The rally comes 10 days after a coalition of human rights advocacy groups and lawmakers from several countries urged U.N. high commissioner for human rights Navi Pillay to call for an emergency HRC session on the deadly jihadist campaign against Iraq’s religious minorities.
As of early Tuesday the coalition had received no reply, confirmed U.N. Watch executive director Hillel Neuer, whose Geneva-based non-governmental organization led the initiative. Pillay’s spokesman did not respond to queries by press time.
Tuesday’s event will feature Iraqi Christian figures and an Iraqi diplomat whose father, Prince Tahseen Saeed Bek, is head of the Yazidi minority.
Christians and Yazidis have faced the brunt of a violent campaign by Islamic State in Iraq and the Levant (ISIS/ISIL) fighters in the minorities’ historical heartland in northern Iraq. Reported atrocities committed against them have included mass killings, beheadings, crucifixions, convert-or-die ultimatums, destruction of churches, rapes and sexual slavery.
Iraq’s non-Muslim minorities had struggled for many years but ISIS’ advance across northern and western Iraq dramatically worsened their situation, prompting fears of genocide at the hands of the Sunni extremists.
Mosul, Iraq’s second city and an important center for Christians, fell to ISIS on June 9. One day later, the HRC opened a three week-long regular session in Geneva.
During the course of that session, the council adopted resolutions were adopted on the situations in Syria, Belarus, Eritrea, South Sudan, Cote d’Ivoire and Ukraine.
By the time the session ended on June 27, ISIS advances had triggered the displacement of more than half a million people, including Christians who had fled from Mosul and the surrounding Nineveh Plain. Still the HRC, the world body’s top rights institution, remained silent.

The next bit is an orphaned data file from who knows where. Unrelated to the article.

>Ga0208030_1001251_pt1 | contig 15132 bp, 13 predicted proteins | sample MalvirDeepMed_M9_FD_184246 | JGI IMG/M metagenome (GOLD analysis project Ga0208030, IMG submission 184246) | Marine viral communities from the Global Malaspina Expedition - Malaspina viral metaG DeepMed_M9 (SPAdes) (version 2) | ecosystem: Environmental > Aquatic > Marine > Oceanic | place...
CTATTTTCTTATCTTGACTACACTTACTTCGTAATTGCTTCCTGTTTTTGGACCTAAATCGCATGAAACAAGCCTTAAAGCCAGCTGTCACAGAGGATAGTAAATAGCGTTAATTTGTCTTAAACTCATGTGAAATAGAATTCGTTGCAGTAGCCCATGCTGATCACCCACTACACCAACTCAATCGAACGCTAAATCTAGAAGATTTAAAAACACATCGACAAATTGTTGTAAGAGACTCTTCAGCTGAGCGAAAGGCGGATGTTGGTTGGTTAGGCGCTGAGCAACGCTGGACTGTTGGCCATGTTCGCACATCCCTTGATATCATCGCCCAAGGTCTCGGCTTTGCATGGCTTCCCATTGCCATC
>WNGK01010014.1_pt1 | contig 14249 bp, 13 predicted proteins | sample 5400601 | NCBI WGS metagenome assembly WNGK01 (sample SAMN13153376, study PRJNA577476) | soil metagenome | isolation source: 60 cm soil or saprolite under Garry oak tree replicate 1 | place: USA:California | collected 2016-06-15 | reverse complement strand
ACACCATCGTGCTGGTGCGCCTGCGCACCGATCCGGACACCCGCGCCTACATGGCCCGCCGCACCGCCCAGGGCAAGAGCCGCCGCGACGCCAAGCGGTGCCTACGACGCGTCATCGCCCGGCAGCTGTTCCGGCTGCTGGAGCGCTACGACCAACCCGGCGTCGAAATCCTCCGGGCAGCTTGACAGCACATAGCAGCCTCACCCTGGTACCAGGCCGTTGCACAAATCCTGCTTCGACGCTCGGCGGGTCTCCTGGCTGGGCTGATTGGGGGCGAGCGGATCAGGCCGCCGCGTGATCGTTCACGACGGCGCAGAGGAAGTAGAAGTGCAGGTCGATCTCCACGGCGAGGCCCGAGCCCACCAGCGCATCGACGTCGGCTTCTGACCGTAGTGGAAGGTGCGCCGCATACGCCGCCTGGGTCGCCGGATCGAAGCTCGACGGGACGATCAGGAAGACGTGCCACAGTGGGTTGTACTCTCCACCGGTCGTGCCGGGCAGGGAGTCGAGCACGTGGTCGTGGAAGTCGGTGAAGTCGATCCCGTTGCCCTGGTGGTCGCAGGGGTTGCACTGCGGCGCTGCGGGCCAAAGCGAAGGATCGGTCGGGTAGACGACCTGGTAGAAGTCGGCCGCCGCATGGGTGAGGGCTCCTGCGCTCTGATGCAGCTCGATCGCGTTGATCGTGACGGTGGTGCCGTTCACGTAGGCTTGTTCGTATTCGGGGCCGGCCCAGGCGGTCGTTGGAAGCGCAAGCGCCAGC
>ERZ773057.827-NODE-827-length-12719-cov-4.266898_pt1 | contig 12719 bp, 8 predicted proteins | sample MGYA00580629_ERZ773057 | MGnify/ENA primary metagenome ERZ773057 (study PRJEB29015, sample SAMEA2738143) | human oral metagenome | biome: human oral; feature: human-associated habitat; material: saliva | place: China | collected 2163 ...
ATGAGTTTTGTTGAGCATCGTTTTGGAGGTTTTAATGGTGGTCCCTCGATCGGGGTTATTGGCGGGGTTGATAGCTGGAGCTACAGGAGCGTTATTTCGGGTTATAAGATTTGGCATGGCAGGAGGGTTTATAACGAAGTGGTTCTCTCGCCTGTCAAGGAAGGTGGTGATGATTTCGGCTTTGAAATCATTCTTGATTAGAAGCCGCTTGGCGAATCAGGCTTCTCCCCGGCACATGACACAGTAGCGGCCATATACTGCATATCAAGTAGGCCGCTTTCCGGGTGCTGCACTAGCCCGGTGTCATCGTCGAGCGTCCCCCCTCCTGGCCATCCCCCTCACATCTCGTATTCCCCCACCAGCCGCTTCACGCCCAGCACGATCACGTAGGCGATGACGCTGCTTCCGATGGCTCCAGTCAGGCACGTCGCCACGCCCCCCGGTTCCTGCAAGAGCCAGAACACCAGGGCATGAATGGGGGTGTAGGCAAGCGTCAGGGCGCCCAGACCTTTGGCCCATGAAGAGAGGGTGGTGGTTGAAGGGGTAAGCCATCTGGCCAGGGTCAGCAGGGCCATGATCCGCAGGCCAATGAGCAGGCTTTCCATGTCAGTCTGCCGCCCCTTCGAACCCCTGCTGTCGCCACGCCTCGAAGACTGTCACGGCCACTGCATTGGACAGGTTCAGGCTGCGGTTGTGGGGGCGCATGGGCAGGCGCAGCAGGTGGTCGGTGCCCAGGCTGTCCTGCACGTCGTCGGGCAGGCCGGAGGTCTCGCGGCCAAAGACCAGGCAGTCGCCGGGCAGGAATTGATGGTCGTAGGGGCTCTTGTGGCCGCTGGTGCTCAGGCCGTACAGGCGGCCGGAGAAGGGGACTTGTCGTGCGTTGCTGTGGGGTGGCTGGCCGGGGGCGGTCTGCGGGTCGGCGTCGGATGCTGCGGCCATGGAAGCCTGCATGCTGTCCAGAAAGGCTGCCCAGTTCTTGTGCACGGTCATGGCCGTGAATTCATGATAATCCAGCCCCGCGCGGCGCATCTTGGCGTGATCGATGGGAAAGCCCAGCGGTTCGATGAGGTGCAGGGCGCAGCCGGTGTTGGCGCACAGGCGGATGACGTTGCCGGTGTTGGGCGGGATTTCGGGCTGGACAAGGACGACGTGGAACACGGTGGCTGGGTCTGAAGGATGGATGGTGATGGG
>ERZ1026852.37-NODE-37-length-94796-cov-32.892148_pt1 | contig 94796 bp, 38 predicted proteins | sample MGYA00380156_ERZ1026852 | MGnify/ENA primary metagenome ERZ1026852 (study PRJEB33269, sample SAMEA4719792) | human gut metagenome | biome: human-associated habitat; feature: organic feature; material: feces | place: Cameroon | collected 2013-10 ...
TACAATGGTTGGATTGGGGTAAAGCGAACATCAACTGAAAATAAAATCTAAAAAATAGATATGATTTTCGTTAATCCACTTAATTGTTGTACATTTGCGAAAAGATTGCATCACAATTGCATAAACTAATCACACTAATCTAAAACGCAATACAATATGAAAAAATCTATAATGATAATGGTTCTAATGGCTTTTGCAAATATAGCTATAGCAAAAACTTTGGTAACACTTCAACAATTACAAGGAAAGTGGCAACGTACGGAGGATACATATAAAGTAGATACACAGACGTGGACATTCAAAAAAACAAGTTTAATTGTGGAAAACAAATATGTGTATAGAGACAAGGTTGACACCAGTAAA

Three-and-a-half weeks after the session ended, the HRC convened again, this time for an emergency “special session” on the situation in the Gaza Strip. Pillay addressed that session, which ended with a resolution slamming Israel over its offensive against Hamas and setting up a commission of inquiry.
That is the type of urgent meeting that Tuesday’s rally, and last week’s letter to Pillay, is advocating.
Since the HRC was created in 2006 it has held 21 special sessions on crisis situations around the world. One-third of them have targeted Israel; none have focused on Iraq, or the plight of Christians anywhere in the Middle East.
In order for a special session to be held, at least 16 – one-third – of the HRC’s 47 member-states must support the request.
But Neuer said that as high commissioner, Pillay’s support would be instrumental in getting one scheduled on the Iraqi minority situation.
“Procedurally, it’s just 16 states,” he explained. “Practically, however, the H.C. has enormous clout and can create the essential momentum in otherwise sleepy Geneva. Momentum on such matters is critical.”
Neuer recalled that Pillay’s predecessor, Louise Arbour, had called for a special session on Darfur in late 2006 – “and then it happened.”
“Both democracies and also some of the milder non-democracies would be inclined to support a session on Iraq if Pillay would call for it,” he said. “So she’s the lynchpin here.”
In their earlier letter to Pillay, the human rights groups and lawmakers – including parliamentarians from Britain, Canada, Australia, the Netherlands and Estonia – drew attention to atrocities committed against members of the Christian, Yazidi and other minorities.
“It is unconscionable for the world’s highest human rights body – which is pledged, under [the U.N. resolution that created the HRC] to prevent human rights violations and respond promptly to human rights emergencies – to continue turning a blind eye to the massacre, abuse, and intimidation of Iraqi civilians,” they wrote.
The signatories called for the convening of a special session; for the setting up of an independent fact-finding mission to investigate acts by ISIS “committed to destroy, in whole or in part, various national, ethnic, racial and religious groups in Iraq”; and for the mandate for a U.N. “special rapporteur” on Iraq, which was allowed to lapse in 2004, to be revived.
While the HRC has failed to act on the Iraqi minorities situation other elements of the U.N. human rights apparatus have expressed concern.
Pillay herself, in a June 13 statement about civilians caught up in the fighting, said she was “especially concerned about the risk to vulnerable groups, minorities, women and children.”
Various U.N. rights experts also voiced concern about Iraq’s minorities in statements on July 25 and August 12, and on Monday the U.N. Committee on the Elimination of Racial Discrimination discussed the issue.